There’s very little difference in the list price and PCP finance deals of like-for-like Suzuki Ignis, Volkswagen Up, Kia Picanto and Hyundai i10 models, but in our favourite SZ-T trim, the Ignis is fractionally cheaper as a cash buy. A Dacia Duster, from the class above, is available for around the same price and offers much more space. If you want all-wheel drive, though, the Ignis is cheaper compared with the Duster.
Our True MPG fuel economy tests on a non-hybrid, front-wheel-drive Ignis produced a real-world average of 50.9mpg – not quite matching the official figure of 61.4mpg but still pretty good. The hybrid, on the other hand, returned a real-world average of 59.6mpg to make it the most economical car we've ever tested. That's no small feat.
SZ-T is the best-selling trim, and it’s easy to see why. It adds 16in wheels, a rear-view camera and the clever sliding rear seats to the entry-level SZ3 model’s front electric windows, DAB radio, Bluetooth, four-speaker stereo and air conditioning. All in all, it represents the best value in the range.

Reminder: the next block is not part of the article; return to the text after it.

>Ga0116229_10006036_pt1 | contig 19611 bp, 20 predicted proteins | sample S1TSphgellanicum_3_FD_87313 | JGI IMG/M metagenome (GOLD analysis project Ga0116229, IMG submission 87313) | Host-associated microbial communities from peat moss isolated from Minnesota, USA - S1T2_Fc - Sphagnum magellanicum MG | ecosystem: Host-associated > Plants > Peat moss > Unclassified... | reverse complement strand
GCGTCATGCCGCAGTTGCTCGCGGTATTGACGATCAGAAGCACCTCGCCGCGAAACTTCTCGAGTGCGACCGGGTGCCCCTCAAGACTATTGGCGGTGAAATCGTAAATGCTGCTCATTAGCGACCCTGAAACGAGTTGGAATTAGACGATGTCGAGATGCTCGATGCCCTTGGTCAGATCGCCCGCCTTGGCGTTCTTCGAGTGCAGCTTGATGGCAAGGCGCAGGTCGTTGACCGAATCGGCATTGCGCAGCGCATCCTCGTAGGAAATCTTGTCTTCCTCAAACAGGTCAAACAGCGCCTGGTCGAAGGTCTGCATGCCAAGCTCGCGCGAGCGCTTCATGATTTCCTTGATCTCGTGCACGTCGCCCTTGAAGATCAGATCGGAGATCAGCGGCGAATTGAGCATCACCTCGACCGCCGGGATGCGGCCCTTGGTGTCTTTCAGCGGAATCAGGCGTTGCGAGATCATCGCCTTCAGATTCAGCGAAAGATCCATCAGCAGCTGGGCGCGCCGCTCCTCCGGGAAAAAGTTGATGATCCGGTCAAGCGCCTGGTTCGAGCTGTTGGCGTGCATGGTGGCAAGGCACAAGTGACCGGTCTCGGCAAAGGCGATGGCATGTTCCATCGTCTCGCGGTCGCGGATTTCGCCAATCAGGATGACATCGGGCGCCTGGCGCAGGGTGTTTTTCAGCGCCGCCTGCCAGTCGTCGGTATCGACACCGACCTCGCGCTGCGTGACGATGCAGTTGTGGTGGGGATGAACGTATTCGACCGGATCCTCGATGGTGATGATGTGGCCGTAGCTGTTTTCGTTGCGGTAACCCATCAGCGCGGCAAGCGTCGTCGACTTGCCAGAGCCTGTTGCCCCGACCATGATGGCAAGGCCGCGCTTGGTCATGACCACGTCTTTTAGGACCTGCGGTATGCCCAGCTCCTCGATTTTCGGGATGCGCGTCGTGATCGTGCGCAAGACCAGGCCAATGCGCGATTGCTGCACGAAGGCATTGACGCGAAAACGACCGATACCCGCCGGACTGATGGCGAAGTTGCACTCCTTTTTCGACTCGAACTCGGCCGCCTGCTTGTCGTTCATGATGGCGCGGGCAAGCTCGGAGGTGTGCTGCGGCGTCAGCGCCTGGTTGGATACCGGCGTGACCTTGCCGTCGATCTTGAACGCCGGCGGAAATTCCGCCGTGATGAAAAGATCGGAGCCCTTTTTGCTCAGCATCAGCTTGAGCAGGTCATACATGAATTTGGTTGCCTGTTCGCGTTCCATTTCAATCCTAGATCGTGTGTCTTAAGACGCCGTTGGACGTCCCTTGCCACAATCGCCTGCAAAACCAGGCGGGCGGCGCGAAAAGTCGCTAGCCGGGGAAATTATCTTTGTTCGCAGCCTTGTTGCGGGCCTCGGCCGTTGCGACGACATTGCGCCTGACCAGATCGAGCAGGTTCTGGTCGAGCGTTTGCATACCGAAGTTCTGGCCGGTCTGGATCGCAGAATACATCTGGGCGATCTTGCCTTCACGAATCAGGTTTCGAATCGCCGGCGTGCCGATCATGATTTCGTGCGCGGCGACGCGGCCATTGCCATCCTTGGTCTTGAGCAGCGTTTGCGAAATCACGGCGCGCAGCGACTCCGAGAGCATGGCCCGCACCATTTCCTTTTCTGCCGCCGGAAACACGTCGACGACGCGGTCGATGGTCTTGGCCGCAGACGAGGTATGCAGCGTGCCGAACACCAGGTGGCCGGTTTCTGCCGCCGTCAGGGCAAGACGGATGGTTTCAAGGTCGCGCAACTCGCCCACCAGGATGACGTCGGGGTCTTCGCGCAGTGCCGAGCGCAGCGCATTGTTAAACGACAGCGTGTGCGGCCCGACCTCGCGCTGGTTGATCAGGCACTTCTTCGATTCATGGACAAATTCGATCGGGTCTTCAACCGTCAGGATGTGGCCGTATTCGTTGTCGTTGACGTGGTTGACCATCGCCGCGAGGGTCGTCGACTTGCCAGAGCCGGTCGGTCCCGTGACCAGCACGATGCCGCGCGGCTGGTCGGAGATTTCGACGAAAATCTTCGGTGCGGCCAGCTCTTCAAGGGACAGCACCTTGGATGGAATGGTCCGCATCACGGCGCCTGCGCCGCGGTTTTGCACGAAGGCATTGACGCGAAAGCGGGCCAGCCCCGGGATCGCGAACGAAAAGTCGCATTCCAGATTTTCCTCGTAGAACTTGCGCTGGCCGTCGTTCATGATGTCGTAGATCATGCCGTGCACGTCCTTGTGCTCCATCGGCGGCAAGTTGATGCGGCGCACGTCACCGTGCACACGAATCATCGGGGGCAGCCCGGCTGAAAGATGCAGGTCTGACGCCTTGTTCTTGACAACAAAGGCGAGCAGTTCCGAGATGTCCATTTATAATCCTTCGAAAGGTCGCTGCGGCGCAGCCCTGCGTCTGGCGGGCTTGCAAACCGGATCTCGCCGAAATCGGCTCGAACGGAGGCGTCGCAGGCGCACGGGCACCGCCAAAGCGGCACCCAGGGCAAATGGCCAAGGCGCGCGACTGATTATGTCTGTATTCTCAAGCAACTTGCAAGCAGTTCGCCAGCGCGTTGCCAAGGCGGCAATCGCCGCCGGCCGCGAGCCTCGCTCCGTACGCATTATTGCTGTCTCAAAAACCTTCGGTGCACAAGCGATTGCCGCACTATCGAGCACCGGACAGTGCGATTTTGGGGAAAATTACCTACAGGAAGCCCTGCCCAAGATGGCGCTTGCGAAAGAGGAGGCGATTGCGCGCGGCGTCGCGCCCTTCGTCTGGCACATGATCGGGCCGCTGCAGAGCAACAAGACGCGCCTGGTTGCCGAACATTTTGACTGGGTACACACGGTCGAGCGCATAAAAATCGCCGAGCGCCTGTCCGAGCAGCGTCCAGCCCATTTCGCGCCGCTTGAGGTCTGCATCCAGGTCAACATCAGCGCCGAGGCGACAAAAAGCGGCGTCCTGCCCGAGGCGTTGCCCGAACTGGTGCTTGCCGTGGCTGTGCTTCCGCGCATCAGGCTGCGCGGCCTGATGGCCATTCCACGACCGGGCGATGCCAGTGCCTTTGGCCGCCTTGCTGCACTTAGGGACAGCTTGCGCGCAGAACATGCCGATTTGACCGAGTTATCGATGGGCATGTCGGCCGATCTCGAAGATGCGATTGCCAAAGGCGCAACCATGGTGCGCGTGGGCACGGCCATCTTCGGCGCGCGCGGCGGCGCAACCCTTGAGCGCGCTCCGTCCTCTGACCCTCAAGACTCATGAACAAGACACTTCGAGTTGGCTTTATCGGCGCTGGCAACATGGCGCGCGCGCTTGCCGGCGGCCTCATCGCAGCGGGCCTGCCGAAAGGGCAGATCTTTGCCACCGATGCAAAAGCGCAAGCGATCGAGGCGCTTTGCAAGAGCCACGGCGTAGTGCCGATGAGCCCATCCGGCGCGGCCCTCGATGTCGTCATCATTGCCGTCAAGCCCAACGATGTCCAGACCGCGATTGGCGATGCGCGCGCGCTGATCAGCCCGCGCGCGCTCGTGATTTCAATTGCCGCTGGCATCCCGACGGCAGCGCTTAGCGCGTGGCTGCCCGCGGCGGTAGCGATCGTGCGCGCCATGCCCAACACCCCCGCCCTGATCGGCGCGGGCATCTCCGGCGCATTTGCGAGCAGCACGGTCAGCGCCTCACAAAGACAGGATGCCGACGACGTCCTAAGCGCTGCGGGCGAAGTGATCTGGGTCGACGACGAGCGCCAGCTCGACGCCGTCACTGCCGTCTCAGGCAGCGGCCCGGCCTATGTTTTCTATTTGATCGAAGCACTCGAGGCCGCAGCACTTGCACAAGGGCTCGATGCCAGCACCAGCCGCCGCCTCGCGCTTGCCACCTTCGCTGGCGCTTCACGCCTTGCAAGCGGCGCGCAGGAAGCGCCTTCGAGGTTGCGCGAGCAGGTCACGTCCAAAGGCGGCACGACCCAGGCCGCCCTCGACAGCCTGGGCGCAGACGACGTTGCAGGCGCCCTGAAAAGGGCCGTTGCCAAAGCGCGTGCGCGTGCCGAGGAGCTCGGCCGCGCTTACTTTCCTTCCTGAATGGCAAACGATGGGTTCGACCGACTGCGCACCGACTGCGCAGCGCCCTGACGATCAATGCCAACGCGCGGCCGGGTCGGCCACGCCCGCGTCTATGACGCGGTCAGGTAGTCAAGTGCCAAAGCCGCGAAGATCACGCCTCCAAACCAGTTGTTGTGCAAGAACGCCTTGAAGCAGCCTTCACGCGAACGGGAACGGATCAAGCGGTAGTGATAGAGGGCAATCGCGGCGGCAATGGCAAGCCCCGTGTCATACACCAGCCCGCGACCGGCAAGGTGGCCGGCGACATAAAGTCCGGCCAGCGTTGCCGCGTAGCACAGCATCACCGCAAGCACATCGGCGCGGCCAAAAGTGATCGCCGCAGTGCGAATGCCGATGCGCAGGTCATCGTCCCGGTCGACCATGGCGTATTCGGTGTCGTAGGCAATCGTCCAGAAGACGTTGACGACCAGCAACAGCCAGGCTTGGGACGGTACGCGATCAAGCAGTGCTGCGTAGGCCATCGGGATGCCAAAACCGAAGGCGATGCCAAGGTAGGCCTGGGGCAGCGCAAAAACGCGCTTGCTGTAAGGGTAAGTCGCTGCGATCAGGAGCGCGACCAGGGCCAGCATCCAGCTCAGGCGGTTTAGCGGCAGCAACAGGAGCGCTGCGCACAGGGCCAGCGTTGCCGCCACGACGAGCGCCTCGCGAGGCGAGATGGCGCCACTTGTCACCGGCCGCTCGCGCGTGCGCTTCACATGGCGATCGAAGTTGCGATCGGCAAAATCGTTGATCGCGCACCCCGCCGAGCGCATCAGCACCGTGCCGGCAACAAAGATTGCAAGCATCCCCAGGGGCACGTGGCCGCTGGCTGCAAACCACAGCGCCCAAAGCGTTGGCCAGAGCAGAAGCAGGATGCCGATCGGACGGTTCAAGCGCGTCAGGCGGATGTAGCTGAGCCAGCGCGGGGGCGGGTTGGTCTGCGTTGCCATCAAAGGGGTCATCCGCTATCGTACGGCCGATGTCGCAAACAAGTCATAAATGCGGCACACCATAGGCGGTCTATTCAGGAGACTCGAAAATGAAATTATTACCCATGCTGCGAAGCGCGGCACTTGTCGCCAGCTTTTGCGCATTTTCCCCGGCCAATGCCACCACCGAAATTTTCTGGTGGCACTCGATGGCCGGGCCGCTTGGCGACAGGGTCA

That said, we can see why you would go for SZ5: it gives you automatic emergency braking (AEB) as standard to push the Ignis’s Euro NCAP score to the maximum five stars. On models without AEB, that rating drops to three. You can add AEB as an option to lesser trims, but it is expensive.
The Ignis performed well in the Small SUV category of the 2019 What Car? Reliability Survey, finishing eighth out of 18 cars scrutinised, and only trailing the more expensive Mini Countryman and Peugeot 2008 by a few places. Suzuki also performed well as a brand, finishing third out of 31 manufacturers tested. Suzuki’s warranty runs for three years or 60,000-miles; that’s pretty much standard for the class.
All versions come with an immobiliser and security deadlocks on the doors.
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